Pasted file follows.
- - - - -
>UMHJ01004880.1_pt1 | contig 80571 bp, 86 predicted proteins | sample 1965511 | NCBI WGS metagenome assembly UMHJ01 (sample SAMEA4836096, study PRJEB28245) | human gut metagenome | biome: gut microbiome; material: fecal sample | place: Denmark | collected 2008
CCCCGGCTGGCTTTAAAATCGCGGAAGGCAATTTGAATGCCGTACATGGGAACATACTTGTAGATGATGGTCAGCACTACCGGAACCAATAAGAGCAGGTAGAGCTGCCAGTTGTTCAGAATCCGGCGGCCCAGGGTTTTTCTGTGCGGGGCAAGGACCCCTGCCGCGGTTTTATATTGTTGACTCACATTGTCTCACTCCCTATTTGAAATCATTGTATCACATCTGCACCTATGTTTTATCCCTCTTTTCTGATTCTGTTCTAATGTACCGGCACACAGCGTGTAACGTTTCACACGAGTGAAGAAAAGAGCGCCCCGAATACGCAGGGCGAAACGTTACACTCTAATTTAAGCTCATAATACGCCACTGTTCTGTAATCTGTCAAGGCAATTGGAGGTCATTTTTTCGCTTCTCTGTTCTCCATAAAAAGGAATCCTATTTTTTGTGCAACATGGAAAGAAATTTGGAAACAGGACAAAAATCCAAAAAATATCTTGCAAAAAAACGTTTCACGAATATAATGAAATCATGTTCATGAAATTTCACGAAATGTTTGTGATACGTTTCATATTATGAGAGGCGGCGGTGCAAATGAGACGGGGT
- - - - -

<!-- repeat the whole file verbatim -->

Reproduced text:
>UMHJ01004880.1_pt1 | contig 80571 bp, 86 predicted proteins | sample 1965511 | NCBI WGS metagenome assembly UMHJ01 (sample SAMEA4836096, study PRJEB28245) | human gut metagenome | biome: gut microbiome; material: fecal sample | place: Denmark | collected 2008
CCCCGGCTGGCTTTAAAATCGCGGAAGGCAATTTGAATGCCGTACATGGGAACATACTTGTAGATGATGGTCAGCACTACCGGAACCAATAAGAGCAGGTAGAGCTGCCAGTTGTTCAGAATCCGGCGGCCCAGGGTTTTTCTGTGCGGGGCAAGGACCCCTGCCGCGGTTTTATATTGTTGACTCACATTGTCTCACTCCCTATTTGAAATCATTGTATCACATCTGCACCTATGTTTTATCCCTCTTTTCTGATTCTGTTCTAATGTACCGGCACACAGCGTGTAACGTTTCACACGAGTGAAGAAAAGAGCGCCCCGAATACGCAGGGCGAAACGTTACACTCTAATTTAAGCTCATAATACGCCACTGTTCTGTAATCTGTCAAGGCAATTGGAGGTCATTTTTTCGCTTCTCTGTTCTCCATAAAAAGGAATCCTATTTTTTGTGCAACATGGAAAGAAATTTGGAAACAGGACAAAAATCCAAAAAATATCTTGCAAAAAAACGTTTCACGAATATAATGAAATCATGTTCATGAAATTTCACGAAATGTTTGTGATACGTTTCATATTATGAGAGGCGGCGGTGCAAATGAGACGGGGT